See Edit Below
If you are talking about the subset consisting of only theoretical HTML, then yes.
If you also include real life, working HTML that is accessed and used successfully by millions of people daily on many of the top sites on the internet then NO.
That is what gives HTML flexibility. The parsing engine adds tags, closes tags, and takes care of stuff that a theoretical CFG can't do. If you took automata you might remember that a production rule in a formal grammar cannot be empty (aka epsilon/lambda) on the lhs (left-hand side). Since the parsing engine is basically using knowledge that a formal grammar and automata couldn't have, it isn't restricted by that and the 'grammar' would have
epsilon/lambda -> result where the specific epsilon/lambda rule is chosen based on information not available in the grammar.
Since I don't think empty lhs are allowed in any formal grammars, HTML cannot be defined by a formal grammar and is not a formal language at all.
Sure, HTML5 might try to move towards a 'more formal' language description but the likelihood that it becomes a context free language in reality (i.e. strings not matched by the grammar are rejected) is about the likelihood XHTML 2.0 takes the world by storm and replaces HTML altogether (XHTML is the attempt they made to make HTML a formal language...it was rejected en masse due to its fragility).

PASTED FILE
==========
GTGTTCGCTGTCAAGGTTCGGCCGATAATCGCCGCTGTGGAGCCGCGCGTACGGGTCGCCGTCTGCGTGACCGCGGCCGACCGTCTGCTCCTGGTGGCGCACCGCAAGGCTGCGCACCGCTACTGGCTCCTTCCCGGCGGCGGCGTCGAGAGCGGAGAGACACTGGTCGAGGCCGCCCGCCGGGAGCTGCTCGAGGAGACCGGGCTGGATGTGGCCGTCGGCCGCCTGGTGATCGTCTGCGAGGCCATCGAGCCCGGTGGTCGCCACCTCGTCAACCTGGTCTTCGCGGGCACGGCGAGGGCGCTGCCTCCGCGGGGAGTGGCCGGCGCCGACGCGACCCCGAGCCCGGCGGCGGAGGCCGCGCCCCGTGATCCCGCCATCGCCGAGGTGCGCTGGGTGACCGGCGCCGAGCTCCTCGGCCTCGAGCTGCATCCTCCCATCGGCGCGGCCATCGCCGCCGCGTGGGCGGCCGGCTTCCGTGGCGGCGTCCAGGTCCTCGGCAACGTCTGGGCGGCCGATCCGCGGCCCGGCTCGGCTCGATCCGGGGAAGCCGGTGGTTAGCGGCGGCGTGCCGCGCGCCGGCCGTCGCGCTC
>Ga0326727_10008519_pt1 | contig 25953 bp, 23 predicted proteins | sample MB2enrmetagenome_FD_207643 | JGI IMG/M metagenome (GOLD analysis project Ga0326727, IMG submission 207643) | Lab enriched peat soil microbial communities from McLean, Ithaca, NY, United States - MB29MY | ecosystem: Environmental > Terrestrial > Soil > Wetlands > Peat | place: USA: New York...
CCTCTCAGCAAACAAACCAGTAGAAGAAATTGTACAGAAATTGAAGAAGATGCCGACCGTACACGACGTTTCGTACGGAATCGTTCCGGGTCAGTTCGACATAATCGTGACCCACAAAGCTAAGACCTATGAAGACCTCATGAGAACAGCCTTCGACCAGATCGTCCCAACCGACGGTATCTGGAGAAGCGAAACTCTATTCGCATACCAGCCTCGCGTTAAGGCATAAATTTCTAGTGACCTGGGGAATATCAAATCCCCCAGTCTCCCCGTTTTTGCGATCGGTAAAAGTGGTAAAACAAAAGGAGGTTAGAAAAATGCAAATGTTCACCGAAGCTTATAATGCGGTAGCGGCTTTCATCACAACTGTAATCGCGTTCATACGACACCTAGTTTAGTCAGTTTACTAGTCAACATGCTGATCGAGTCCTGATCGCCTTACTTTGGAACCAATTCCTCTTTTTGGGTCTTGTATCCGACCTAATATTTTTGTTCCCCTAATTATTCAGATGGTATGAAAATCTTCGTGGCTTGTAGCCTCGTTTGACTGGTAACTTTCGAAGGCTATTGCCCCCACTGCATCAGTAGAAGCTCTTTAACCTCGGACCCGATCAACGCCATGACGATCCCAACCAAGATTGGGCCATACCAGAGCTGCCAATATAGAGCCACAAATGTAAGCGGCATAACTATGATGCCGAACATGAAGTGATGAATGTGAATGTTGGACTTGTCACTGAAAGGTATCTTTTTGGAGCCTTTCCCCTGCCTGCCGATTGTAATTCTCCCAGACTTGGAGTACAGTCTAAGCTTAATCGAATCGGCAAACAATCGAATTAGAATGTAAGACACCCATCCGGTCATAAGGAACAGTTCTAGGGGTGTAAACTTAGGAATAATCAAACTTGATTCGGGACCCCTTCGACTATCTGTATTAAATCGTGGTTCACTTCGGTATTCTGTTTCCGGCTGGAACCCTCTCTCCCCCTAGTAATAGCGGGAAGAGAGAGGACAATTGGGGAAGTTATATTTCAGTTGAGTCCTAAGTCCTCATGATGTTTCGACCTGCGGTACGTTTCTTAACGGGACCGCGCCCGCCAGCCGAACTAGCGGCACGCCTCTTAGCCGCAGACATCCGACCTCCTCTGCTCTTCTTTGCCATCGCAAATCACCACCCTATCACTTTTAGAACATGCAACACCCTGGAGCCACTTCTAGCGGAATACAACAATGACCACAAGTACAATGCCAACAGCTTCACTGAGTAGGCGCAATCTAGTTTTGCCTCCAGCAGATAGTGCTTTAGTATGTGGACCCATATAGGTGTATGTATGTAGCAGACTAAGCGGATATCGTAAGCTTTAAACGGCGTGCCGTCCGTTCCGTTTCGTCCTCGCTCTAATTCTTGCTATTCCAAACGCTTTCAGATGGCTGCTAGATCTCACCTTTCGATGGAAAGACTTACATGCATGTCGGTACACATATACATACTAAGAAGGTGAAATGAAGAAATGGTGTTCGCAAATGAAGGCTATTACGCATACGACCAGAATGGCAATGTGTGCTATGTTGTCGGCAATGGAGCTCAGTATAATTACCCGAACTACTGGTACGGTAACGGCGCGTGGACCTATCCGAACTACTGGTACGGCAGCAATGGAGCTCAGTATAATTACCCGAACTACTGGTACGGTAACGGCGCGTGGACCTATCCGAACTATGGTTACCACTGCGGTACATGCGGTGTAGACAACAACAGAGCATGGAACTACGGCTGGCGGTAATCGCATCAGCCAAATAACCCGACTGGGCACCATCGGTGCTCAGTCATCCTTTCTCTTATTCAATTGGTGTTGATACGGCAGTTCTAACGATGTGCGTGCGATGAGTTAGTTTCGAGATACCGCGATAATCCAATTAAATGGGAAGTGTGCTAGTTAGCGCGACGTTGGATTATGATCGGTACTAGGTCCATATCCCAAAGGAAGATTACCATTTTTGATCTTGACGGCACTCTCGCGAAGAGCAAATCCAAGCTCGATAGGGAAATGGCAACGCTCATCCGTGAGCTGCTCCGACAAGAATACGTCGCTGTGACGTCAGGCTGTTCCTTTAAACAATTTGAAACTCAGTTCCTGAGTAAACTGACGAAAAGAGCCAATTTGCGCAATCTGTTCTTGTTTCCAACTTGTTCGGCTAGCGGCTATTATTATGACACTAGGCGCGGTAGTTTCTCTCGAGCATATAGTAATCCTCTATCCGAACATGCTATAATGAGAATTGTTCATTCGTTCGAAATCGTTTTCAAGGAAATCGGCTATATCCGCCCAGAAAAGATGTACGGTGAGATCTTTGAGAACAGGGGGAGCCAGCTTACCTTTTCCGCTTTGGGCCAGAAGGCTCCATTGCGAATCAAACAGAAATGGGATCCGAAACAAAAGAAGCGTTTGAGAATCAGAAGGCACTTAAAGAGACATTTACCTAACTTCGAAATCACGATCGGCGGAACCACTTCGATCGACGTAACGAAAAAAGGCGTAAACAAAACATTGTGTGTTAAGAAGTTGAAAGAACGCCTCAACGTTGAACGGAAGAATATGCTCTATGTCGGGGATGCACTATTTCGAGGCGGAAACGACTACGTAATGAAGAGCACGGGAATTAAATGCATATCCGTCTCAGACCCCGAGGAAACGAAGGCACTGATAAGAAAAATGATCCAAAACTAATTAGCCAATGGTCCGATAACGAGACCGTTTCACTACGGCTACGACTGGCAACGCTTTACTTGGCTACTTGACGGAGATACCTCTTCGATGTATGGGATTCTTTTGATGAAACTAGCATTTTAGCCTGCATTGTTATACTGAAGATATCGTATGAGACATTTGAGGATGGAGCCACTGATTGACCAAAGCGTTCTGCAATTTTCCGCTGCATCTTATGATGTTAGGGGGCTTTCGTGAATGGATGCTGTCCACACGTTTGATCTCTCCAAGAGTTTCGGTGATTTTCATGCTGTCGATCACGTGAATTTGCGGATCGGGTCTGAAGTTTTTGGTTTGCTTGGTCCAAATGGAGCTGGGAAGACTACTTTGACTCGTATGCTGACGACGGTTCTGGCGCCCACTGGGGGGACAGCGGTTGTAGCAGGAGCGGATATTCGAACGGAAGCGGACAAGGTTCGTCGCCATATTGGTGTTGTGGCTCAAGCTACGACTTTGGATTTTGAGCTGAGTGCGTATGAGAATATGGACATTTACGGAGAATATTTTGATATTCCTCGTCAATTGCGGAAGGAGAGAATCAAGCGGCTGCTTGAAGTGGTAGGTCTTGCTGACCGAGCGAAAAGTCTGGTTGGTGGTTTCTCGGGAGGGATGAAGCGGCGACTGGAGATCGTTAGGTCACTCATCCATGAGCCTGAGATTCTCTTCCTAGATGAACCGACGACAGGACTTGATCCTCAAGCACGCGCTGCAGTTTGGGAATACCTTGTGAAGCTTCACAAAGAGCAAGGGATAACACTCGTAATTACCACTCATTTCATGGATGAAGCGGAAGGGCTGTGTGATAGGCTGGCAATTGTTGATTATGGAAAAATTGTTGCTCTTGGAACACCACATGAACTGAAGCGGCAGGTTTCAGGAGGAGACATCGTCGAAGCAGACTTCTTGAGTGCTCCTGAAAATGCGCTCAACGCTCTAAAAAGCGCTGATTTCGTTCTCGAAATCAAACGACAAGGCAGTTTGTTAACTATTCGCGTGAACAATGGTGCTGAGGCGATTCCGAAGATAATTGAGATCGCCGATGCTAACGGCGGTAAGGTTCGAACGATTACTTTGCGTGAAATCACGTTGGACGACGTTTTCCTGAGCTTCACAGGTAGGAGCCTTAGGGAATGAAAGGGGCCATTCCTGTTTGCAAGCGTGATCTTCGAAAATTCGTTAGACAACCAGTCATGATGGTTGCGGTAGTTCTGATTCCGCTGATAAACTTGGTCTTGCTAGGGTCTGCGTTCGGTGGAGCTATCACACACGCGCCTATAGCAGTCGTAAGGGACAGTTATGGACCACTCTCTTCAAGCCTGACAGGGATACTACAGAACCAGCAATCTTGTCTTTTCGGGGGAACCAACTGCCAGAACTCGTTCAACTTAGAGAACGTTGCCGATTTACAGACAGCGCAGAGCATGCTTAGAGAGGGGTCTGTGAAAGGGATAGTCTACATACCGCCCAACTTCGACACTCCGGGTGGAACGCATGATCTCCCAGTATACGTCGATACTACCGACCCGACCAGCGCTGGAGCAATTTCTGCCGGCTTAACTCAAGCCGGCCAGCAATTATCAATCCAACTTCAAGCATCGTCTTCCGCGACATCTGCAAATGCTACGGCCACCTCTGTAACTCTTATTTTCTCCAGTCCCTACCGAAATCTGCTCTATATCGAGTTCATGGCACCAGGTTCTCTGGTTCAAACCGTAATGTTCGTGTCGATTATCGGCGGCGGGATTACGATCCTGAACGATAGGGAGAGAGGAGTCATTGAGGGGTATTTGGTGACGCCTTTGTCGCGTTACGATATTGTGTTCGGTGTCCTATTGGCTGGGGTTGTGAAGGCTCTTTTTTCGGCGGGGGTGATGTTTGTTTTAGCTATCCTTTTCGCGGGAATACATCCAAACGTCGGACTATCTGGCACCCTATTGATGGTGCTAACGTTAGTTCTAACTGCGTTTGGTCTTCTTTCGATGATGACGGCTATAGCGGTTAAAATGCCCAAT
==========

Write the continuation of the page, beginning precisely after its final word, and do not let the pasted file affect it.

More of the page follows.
Noteworthy is the fact that HTML 5 is the FIRST HTML standard to be defined before being implemented! That's right, HTML 1-4 consist of random ideas someone just implemented in a browser, and were collected into standards after the fact based on which features were popularly used and widely implemented. Then they tried XHTML, which totally failed to be adopted. Even 'xhtml' on the web is automatically parsed as HTML under almost every circumstance to prevent stuff from just breaking with a cryptic syntax error. Now you can see how we got here and why it is unlikely to be formalized any time soon.
Lesson: "In theory, there is no difference between theory and practice. In practice, there is." - Yogi Berra
Actually, after reading through the documents it turns out that HTML, even according to the HTML 4.01 specification, doesn't actually conform to SGML. To see for yourself, view the HTML 4.01 Strict document type definition (doctype) at http://www.w3.org/TR/html4/strict.dtd and note the following lines:
The HTML 4.01 specification includes additional
syntactic constraints that cannot be expressed within
So I would say that it is probably not a CFL due to those features (although it technically it doesn't disprove the hypothesis that there is some possible PDA that accepts HTML 4.01, it does prevent the argument that SGML is a CFL therefore HTML is a CFL).
HTML5 flip-flops, abandoning any implied conformance to SGML, but is presumably describable by a CFG. However it will still provide best-effort parsing not based on a cfg, so IMO the current situation (i.e. language specification is defined formally, with invalid strings still being accepted, parsed and rendered in a best effort fashion) in this regard is unlikely to change drastically for a long, long, long time.